Volunteers that cuddle opioid-dependent babies help them recover faster and with less medication withdrawal.
Cuddling newborns is making headway in neonatal intensive care units (NICUs) across the country as a crucial part of the treatment plan for babies born addicted to opioids.
A baby is born addicted to opioids every 25 minutes, adding up to more than 21,000 babies each year, a
Inevitably, each baby must endure severe symptoms of withdrawal. This is known as neonatal abstinence syndrome (NAS).
Symptoms begin anywhere from 24 to 72 hours after birth. The most common symptoms include visible tremors, piercing screams, vomiting, difficulty breathing and sleeping, fever, sweating, and the inability to eat.
“Maybe six months ago, I was with an infant whose mother was on methamphetamine for the entire pregnancy,” David Deutchman, NICU volunteer at Children’s Healthcare of Atlanta, told Healthline. “The baby was miserable, and there’s only so much methadone that you can give them to ease their symptoms.”
The primary treatment protocol for babies with NAS is to substitute another opioid such as methadone or morphine, and very gradually reduce the dosage to ease the intensity of the withdrawal process over the course of days or weeks.
Deutchman, known to many in Atlanta as the “ICU Grandpa,” said he held a baby girl for nearly 40 minutes before she was able to calm down and stop screaming.
“The nurses said she had been up screaming for the entire first 24 hours at the NICU. Usually when I hold a crying baby in the NICU, I can calm them down within 30 seconds, or maybe a few minutes,” explained Deutchman.
The former marketing executive, now 83 years old and a grandfather of two, has been volunteering two days a week in the NICU for 12 years and counting.
“I was only able to calm this baby girl by whispering to her very quietly, stroking the side of her head, and holding her snuggly in my arms,” he said.
When she did fall asleep, Deutchman said she slept for two hours in his arms.
“She wasn’t going to wear me out,” Deutchman said of her screaming. “It doesn’t matter that I just met her, I was going to hold her until she was comfortable and able to sleep.”
Like opioid addiction in adults, the withdrawal process can be fatal for babies unless medical intervention begins shortly after birth. And traditional medical intervention is neither cheap nor simple.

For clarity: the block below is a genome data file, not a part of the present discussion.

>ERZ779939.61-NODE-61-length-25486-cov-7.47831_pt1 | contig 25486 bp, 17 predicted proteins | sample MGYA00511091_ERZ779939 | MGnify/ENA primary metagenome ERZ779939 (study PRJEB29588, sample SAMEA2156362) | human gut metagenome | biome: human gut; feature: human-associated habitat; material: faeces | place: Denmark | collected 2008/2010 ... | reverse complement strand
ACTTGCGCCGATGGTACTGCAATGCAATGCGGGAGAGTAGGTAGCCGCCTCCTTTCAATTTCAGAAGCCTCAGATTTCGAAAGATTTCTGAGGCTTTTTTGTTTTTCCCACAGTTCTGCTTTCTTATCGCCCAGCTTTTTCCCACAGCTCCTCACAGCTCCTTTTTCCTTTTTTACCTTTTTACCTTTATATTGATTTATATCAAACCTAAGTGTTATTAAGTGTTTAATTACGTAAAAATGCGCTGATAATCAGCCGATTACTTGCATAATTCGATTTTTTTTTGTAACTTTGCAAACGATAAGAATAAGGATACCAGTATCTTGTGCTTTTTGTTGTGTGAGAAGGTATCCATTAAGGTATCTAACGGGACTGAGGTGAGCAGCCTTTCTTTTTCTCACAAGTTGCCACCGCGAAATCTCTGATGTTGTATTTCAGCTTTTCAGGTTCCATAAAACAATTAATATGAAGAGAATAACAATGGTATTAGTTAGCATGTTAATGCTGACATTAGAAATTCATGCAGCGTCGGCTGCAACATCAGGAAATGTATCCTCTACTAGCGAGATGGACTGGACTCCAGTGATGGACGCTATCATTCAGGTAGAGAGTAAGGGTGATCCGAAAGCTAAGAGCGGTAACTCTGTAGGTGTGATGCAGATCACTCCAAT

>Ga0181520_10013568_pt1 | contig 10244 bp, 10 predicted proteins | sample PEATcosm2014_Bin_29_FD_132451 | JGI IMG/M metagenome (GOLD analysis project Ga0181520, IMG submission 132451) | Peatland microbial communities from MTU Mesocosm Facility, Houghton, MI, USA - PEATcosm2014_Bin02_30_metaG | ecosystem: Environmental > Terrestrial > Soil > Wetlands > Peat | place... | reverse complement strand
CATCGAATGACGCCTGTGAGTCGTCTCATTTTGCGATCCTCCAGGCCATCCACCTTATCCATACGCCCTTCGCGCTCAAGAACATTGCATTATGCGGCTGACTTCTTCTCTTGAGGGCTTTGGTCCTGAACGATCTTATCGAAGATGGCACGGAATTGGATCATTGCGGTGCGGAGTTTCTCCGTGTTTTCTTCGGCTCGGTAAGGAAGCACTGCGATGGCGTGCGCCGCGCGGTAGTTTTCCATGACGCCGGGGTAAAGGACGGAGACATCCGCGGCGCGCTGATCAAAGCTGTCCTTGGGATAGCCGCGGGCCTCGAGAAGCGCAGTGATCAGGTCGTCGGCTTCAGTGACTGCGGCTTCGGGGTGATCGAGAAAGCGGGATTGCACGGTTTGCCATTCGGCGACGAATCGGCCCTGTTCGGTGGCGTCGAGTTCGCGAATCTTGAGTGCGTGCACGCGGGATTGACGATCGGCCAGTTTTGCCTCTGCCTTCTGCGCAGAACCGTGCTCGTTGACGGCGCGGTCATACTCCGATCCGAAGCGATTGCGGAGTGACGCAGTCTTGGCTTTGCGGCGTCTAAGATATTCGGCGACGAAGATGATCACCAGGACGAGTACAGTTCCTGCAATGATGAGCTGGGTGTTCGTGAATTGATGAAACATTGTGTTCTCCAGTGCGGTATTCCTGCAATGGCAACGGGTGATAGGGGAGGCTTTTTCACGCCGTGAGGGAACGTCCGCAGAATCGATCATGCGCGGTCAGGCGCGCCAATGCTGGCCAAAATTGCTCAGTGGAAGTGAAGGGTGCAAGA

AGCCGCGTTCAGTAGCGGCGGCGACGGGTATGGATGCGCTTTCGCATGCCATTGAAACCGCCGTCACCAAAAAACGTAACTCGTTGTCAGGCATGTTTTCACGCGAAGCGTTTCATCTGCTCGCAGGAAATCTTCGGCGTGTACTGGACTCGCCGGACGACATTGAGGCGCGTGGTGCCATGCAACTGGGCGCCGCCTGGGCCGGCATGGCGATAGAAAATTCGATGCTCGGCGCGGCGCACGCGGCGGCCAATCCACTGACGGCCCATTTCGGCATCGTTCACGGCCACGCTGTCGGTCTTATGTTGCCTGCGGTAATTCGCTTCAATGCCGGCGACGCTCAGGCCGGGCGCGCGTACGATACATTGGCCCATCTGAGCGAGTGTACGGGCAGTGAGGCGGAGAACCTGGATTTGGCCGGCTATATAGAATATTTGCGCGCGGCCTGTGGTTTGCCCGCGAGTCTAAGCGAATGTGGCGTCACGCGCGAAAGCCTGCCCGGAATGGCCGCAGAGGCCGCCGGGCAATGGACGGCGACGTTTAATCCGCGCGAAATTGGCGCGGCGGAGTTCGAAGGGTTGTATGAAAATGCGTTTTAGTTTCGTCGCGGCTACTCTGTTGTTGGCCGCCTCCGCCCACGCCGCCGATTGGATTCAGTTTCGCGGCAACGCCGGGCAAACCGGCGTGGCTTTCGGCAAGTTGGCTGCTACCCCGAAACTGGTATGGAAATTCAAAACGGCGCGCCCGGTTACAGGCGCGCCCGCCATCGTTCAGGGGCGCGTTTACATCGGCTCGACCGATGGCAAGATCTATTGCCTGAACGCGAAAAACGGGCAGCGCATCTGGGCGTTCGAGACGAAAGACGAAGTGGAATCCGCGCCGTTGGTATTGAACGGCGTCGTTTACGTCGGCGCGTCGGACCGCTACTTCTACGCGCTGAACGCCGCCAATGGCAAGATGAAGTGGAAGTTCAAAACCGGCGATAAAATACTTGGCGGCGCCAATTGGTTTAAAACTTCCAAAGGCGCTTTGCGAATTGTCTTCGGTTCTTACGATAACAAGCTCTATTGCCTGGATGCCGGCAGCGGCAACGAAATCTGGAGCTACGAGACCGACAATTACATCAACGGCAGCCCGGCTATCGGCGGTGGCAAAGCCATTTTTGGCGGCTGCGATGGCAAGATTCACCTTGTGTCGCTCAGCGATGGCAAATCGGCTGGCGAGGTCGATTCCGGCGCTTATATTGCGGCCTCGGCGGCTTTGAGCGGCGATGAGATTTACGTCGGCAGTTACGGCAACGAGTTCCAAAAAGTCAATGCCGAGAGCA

A costly hospital stay for a newborn addicted to opioids can add up to nearly $66,000 or more, compared to an average non-NAS newborn’s hospital costs of about $3,500, according to the
While the average baby leaves the hospital after 2.1 days, babies with NAS spend 16.9 days in the hospital.
The “No Baby Unhugged” grant program, funded by Huggies diapers, is trying to make a difference in a simple yet impactful way.
“No Baby Unhugged” is a grant designed to establish volunteer-based hugging programs at NICUs across the country, ensuring that newborns receive extensive amounts of soothing human touch.
While cuddling and hugging newborns enduring withdrawal isn’t new, it is gaining a great deal of traction. It’s also proving to make traditional drug intervention unnecessary for many.
Dr. Elisha Wachman, neonatologist at Boston Medical Center (BMC), told National Geographic that many babies with NAS are overmedicated.
Wachman explained that in many cases, the methadone treatment approach can actually prolong the arduous withdrawal process and extend a baby’s hospital stay.
Ensuring that babies with NAS receive plenty of hugging and cuddling from NICU volunteers or their parents is something BMC has been doing for years.
Prior to adjusting its approach to focus more on cuddling and less on opioid substitution, nearly 90 percent of babies with NAS at BMC were receiving opioids.
Today, only 30 percent of NAS babies at BMC are receiving opioid treatment. This also reduced the cost of treating these babies from the average $66,000 down to $19,000 per baby.
As a volunteer for these babies, Deutchman said simply showing up isn’t enough. He puts his whole heart and 100 percent of his attention into each visit when he arrives at the NICU.
“When I’m holding the baby, I like to have both hands on the baby so they feel very secure in your arms,” explained Deutchman.
“Sometimes you’ll see a mom or a volunteer holding them with one hand while texting with the other. Put that phone down, and hold that baby with both hands,” he said.
Despite how rewarding many moments of being a “baby hugger” at the NICU may be, it’s inevitably emotionally overwhelming, too.
“We do have a lot of tough situations,” explained Deutchman. “A lot of the kids get better and leave healthy. Some leave with developmental disabilities and special needs, and that’s tough.”
And there are the babies who don’t survive, too.
“There have been times when I’m at home,” explained Deutchman, “and I find myself staring blankly for 20 minutes at a page in a book because I’m suddenly thinking about the kids. It can be a tearful moment.”
For those considering volunteering, the first step is to simply contact the volunteer department at your local hospital.
Keep in mind, however, that while a baby may be the cutest patient in need of a volunteer, Deutchman said it’s an experience that’ll leave its mark on your heart.
“You can’t come out of this unscathed,” warned Deutchman. “But I love being with the kids. I do it gladly and willingly.”